Cancer screening is the most effective way to detect cancer early and improve health outcomes. In the latest Morbidity and Mortality Weekly Report (MMWR) published by the US Centers for Disease Control and Prevention (CDC) in mid-January, screening uptake was assessed for breast cancer, cervical cancer, and colorectal cancer (CRC). CDC findings reveal that the screening uptake for these three cancers are still below national targets; as a result, GlobalData epidemiologists expect that the rate of new cases will likely continue to remain stable.

Data on cancer screening were obtained from the 2018 National Health Interview Survey (NHiS), an annual survey of a nationally representative sample of the US population. According to the NHIS, 72.30% of women received screening for breast cancer, 66.60% of men and women received screening for CRC, and 83.40% of women received screening for cervical cancer. While over half of the at-risk population are getting screened, these results are suboptimal and do not meet the national target goals of 81.10%, 70.50%, and 93.00%, respectively. Further concerning is the fact that screening uptake trends have experienced little to no change since 2005. As such, GlobalData epidemiologists predict that the diagnosed incidence of breast cancer, CRC, and cervical cancer will likely remain stable over the next 10 years, with any slight increases or decreases attributed to changes in the underlying population (as shown in Figure 1). However, if screening uptake trends change due to new screening methods, changes in health insurance coverage, or improved access to care in underserved populations, then GlobalData epidemiologists expect that the diagnosed incidence rates will likely surpass the current forecast estimates through 2028 as a result of increased case identification.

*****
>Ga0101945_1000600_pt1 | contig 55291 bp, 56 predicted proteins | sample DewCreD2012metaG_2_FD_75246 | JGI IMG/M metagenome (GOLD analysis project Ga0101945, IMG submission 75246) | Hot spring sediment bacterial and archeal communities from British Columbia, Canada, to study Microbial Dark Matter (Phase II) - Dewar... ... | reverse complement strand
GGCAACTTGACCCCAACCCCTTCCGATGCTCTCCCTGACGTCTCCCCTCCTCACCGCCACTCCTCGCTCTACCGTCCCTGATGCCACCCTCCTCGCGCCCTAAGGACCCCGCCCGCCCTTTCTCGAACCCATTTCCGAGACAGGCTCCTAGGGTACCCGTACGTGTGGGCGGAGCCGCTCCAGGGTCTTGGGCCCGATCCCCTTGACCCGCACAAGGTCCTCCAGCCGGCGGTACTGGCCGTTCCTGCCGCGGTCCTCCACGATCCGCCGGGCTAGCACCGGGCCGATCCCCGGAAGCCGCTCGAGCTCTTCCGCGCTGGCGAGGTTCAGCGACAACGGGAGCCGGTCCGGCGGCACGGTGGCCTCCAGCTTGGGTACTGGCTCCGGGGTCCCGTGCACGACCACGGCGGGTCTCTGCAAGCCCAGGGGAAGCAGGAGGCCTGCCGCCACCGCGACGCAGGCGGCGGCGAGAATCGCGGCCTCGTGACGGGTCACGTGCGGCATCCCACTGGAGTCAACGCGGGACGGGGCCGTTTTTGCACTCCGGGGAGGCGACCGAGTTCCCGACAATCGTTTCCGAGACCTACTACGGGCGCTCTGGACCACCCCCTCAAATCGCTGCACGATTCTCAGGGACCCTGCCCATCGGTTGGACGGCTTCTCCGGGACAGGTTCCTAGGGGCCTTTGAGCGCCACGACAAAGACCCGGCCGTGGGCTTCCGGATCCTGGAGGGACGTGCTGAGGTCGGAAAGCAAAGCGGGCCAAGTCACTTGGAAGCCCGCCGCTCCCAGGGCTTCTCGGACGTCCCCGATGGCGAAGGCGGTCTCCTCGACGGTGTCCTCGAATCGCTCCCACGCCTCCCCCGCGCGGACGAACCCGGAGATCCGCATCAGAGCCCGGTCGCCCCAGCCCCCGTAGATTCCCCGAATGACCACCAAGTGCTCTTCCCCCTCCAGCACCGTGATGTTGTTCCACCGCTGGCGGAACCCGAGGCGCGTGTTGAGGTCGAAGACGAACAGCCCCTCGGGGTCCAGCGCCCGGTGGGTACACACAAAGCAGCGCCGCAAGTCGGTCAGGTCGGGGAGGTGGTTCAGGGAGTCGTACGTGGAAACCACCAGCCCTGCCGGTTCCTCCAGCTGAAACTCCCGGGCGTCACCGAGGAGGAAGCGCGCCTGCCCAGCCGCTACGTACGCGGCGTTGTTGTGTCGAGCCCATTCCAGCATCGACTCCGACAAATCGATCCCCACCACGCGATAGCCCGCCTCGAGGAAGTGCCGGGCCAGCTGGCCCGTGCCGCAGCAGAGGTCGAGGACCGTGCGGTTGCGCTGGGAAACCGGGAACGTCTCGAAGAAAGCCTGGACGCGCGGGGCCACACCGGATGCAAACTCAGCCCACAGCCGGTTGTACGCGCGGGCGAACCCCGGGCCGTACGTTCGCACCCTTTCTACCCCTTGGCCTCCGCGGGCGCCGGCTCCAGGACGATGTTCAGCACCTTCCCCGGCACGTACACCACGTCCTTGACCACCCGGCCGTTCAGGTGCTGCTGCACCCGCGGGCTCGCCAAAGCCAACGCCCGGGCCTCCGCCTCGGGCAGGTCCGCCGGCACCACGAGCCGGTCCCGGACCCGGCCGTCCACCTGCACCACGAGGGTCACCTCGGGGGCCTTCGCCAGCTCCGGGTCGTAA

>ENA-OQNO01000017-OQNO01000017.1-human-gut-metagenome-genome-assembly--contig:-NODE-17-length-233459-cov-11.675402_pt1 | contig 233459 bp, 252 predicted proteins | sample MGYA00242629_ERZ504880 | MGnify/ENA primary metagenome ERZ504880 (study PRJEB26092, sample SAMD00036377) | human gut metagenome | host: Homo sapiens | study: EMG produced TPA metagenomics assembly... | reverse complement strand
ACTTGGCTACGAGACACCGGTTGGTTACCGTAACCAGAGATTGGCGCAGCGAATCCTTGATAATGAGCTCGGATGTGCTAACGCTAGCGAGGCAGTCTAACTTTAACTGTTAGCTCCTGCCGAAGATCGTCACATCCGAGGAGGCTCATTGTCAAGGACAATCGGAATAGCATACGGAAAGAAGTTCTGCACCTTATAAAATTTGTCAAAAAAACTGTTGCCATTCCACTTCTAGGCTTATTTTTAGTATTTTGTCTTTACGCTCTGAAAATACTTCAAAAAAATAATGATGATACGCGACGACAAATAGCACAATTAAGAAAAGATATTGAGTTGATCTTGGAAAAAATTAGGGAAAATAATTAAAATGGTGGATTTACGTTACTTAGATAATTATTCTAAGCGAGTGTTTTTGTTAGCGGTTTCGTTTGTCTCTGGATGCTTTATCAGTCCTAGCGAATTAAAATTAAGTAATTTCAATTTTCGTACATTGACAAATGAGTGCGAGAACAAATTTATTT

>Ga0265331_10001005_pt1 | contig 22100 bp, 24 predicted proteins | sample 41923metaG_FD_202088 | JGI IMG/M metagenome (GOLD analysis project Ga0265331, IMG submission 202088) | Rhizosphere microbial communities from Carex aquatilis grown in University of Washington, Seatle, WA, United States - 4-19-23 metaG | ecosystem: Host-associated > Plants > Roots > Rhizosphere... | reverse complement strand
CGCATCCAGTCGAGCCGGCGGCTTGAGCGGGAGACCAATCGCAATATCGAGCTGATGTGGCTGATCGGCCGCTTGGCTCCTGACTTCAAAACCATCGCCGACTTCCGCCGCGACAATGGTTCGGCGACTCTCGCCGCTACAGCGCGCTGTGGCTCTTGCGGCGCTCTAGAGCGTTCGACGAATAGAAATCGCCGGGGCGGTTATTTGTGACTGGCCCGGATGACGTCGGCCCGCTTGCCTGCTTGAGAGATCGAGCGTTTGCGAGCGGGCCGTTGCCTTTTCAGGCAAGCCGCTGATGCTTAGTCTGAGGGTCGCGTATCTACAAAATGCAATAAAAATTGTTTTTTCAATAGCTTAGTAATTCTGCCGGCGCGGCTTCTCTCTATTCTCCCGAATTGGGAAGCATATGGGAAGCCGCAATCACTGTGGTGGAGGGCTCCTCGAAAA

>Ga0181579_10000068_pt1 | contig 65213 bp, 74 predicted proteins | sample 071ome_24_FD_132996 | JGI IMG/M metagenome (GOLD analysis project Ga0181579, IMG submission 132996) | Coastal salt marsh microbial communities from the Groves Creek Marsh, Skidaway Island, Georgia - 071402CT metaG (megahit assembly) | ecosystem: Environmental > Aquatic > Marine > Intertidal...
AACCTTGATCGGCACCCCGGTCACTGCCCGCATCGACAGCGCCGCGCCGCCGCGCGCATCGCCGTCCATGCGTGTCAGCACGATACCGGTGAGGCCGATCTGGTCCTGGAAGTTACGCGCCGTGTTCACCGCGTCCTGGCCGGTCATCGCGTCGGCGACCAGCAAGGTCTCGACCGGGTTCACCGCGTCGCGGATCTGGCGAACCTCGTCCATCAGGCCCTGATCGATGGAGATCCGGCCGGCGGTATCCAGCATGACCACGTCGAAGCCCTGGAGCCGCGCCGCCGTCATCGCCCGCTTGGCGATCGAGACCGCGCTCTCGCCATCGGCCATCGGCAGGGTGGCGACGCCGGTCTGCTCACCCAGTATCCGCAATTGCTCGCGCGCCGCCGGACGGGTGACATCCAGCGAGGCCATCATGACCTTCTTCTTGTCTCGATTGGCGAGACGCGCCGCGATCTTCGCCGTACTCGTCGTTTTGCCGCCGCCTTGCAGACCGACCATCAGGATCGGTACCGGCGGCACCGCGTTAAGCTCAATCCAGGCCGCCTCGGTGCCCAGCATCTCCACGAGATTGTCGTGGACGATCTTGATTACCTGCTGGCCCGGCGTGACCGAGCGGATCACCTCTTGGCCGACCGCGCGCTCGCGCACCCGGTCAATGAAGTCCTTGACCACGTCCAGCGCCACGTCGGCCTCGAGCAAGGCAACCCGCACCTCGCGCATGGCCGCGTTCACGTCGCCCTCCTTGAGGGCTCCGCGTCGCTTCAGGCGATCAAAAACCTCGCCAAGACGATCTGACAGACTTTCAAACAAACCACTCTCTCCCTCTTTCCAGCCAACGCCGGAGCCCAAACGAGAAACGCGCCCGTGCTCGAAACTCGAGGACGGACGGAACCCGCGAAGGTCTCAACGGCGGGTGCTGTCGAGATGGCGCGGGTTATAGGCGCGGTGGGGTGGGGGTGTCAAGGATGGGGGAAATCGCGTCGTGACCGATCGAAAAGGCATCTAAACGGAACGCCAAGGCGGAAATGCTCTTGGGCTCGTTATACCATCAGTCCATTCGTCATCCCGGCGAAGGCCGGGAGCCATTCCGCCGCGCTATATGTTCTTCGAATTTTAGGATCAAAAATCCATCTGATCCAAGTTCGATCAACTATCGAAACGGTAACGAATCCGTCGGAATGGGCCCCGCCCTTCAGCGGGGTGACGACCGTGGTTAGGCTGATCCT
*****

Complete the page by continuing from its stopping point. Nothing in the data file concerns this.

As highlighted by the CDC data, breast, cervical, and colorectal cancer screening uptake remains subpar with no indication of improvement. Major barriers to screening include lack of access to healthcare, inadequate health insurance coverage, and lack of patient education. GlobalData epidemiologists recommend that future efforts focus on improving these issues through targeted patient outreach, education, local screening initiatives, and better public health policies that ensure proper coverage of preventive services.

Figure 1: US, Diagnosed Incidence of Breast Cancer in Women, Cervical Cancer in Women, and Colorectal Cancer in Both Sexes (Cases per 100,000 Population), Ages ≥18 Years.

Source: GlobalData.